In the Muslim clothing world, there are two contexts that they need to be concerned of: Daily clothing for inside and outside of the house and clothing specifically required in the religious contexts or religious events.
To quote what is written in the Qur’an, Sura 24 (An-Nur), ayat 30-31, Qur’an, bits of it stated that,
“Say to the believing men that they should lower their gaze and guard their modesty: that will make for greater purity for them: And Allah is well acquainted with all that they do. ….”
Here, actually it is emphasized that Muslims should wear modest clothing. Non-muslim usually misinterpret the term ‘modesty’, hence, it is essential to understand what modesty in this particular context means.
CAIR Chicago websites stated that one of the most obvious questions being asked by non-Muslims is, ‘if a Muslim woman is mandated to wear hijab, then why is a Muslim man being exempted from such obligation?’
The reality is that, the Muslim men are equally required to follow hijab.
Islamically, the term “hijab” does not mean headscarf only, as, in a general and wider scope of the term, it surrounds the modesty and chastity of both genders’ garments, which is crucial in guarding one’s gaze. By gaze here, it refers to avoiding “checking out” the opposite gender, to walk with the down-to-earth attitude that does not invite any undesirable attention, in order to remain virtuous throughout life. The stereotypical perception of a “Hijab” being only a fabric that covers the head of Muslim women must be terminated and the term must be explained and articulated with eloquence, to better benefit Muslims and non-Muslims alike, as well as to avoid unnecessary speculations about the Muslim lifestyle and modest fashion.
On a slightly different note, the perception that ‘ALL MUSLIMS ARE TERRORIST’ must also be addressed because this backwards way of thinking does more harm than good. The sight of a man in a long, white robe and an alien looking headgear that one usually sees on Arabic men, strikes terror and fear in most Westerners. Immediately their minds jump to this conclusion: terrorist! This fear is uncalled for, and to be perfectly honest, this man in the white robe is just as terrified of being seen as a terrorist when he is probably just taking a short walk to the hotdog stand because he’s feeling a little peckish.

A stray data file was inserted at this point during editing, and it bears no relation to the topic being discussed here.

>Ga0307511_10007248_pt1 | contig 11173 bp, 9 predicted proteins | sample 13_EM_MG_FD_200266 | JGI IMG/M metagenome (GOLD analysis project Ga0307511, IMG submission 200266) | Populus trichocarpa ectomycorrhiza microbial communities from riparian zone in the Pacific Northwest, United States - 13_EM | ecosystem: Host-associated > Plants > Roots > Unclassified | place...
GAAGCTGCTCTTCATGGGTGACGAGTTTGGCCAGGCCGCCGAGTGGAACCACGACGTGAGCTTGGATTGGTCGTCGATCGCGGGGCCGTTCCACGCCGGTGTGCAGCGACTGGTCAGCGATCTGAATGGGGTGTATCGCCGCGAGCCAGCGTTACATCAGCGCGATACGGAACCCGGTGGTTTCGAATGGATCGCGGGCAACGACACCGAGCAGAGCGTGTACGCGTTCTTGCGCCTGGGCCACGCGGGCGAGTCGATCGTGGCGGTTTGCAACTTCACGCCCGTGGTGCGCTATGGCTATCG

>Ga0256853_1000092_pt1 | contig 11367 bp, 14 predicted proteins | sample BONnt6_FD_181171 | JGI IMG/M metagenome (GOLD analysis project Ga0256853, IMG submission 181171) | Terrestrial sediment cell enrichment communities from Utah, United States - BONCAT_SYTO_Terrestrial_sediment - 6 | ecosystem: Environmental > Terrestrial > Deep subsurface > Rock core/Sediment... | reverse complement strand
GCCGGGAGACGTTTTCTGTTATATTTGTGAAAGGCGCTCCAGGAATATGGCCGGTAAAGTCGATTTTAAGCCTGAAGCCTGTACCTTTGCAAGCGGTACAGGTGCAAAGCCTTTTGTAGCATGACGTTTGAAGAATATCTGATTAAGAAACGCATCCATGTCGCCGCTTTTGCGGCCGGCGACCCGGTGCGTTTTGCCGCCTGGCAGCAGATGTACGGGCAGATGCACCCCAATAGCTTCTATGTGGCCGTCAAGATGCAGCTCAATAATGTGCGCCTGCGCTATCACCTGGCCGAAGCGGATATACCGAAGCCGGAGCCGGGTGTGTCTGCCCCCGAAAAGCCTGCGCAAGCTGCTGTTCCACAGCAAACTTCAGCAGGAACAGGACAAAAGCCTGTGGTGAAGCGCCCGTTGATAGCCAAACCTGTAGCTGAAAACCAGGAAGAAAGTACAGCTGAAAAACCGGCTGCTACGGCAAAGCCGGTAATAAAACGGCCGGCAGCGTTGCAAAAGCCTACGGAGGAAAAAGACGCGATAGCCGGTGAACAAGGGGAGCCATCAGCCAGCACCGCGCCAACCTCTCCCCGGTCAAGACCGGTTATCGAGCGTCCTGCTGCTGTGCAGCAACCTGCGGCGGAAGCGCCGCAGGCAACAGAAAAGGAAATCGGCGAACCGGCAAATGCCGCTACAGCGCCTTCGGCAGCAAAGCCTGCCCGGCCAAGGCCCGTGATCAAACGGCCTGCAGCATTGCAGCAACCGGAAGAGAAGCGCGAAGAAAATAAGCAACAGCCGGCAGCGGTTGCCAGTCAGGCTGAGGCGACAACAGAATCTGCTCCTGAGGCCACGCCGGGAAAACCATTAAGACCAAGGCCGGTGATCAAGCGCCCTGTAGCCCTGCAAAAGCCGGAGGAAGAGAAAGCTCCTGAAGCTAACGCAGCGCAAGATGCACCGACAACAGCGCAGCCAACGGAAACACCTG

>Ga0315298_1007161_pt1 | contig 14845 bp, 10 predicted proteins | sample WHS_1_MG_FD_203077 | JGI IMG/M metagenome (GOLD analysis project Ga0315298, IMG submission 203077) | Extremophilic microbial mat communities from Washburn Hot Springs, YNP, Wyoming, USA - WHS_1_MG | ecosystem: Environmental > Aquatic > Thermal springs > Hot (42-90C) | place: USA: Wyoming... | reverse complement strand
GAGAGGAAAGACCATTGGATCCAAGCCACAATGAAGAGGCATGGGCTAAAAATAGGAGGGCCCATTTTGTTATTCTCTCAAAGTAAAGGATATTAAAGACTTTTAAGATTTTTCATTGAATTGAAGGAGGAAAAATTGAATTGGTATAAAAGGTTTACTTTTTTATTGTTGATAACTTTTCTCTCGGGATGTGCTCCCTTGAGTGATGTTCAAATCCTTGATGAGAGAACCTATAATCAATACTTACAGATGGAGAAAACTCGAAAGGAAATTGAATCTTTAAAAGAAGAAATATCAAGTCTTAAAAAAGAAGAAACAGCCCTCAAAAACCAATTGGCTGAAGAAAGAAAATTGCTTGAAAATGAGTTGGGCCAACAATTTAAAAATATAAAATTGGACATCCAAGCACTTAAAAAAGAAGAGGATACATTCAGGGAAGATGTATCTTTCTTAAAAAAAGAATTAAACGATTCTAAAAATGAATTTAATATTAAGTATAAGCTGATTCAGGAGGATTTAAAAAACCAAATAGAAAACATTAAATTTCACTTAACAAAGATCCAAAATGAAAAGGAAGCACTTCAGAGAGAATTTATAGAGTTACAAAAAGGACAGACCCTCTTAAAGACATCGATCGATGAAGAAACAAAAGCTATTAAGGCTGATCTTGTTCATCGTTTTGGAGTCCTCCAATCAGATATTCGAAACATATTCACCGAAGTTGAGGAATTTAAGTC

A famous quote must be known and kept in our minds: “All” terrorist are Muslims BUT not all muslims are terrorists”. This is particularly important for the non-muslims in regions where this perception of Muslims as terrorists prevails.
This kind of issue piqued my interest in fashion for the male Muslims, particularly in evolving their daily outfits with the current, global fashion trends, as well as blending my own country’s identity into the designs.
From there, I started to create a clothing enterprise called Al-Ra’ed which derives from the arabic word that means ‘leader’ or ‘pioneer’. In Islam, the male is the leader of any situation.In an Islamic organization, the leader must be a male muslim and in an Islamic country like mine – Brunei Darussalam, the country’s leader is a Muslim, His Majesty the Sultan. So this enterprise aims at helping and showcasing the trends and styles that I have designed, with the hopes of bringing out the masculine features of Muslim men in Brunei, and hopefully, outside of Brunei as well.The best part about my business is that, although it generally caters to male Muslims, it could be worn by non-muslims too.
Al-Ra’ed Collection consists of two styles- Kurta and the male Islamic robe or Jubah. Kurta, an Indian inspired clothing for men, has a straight cut and loose shirt falling just above or somewhere below the knees of the wearer. In Brunei, traditional Cara Melayu nowadays has evolved in terms of style and design, which often resembles the Kurta. Male Islamic robe or Jubah is a long straight gown that falls to the ankle of the wearer or lower. It was made famous in Bangladesh, Pakistan and India but recently, Jubah is worn by male Muslims throughout the globe.
Al-Ra’ed Collection infuses the traditional style of the Kurta and Jubah which distinguishes it from all the other existing enterprises that sell these garments. The approach of using Brunei’s traditional woven fabric, Kain Songket, is done to preserve the Bruneian identity. The woven fabric of Kain Songket is knitted with elaborate details, thus resulting in gracefully and beautifully woven Songkets of high quality threads in vivid colours.
Hence, the patience and love of fine workmanship which Bruneians weavers possess in producing exquisite work of art must be appreciated and introduced through this kind of approach- such as through Al-Ra’ed’s uniquely designed Kurta and Jubah fashion which with time and perseverance, could one day be made known internationally, and worn by not only the male Muslims, but the non-muslims too.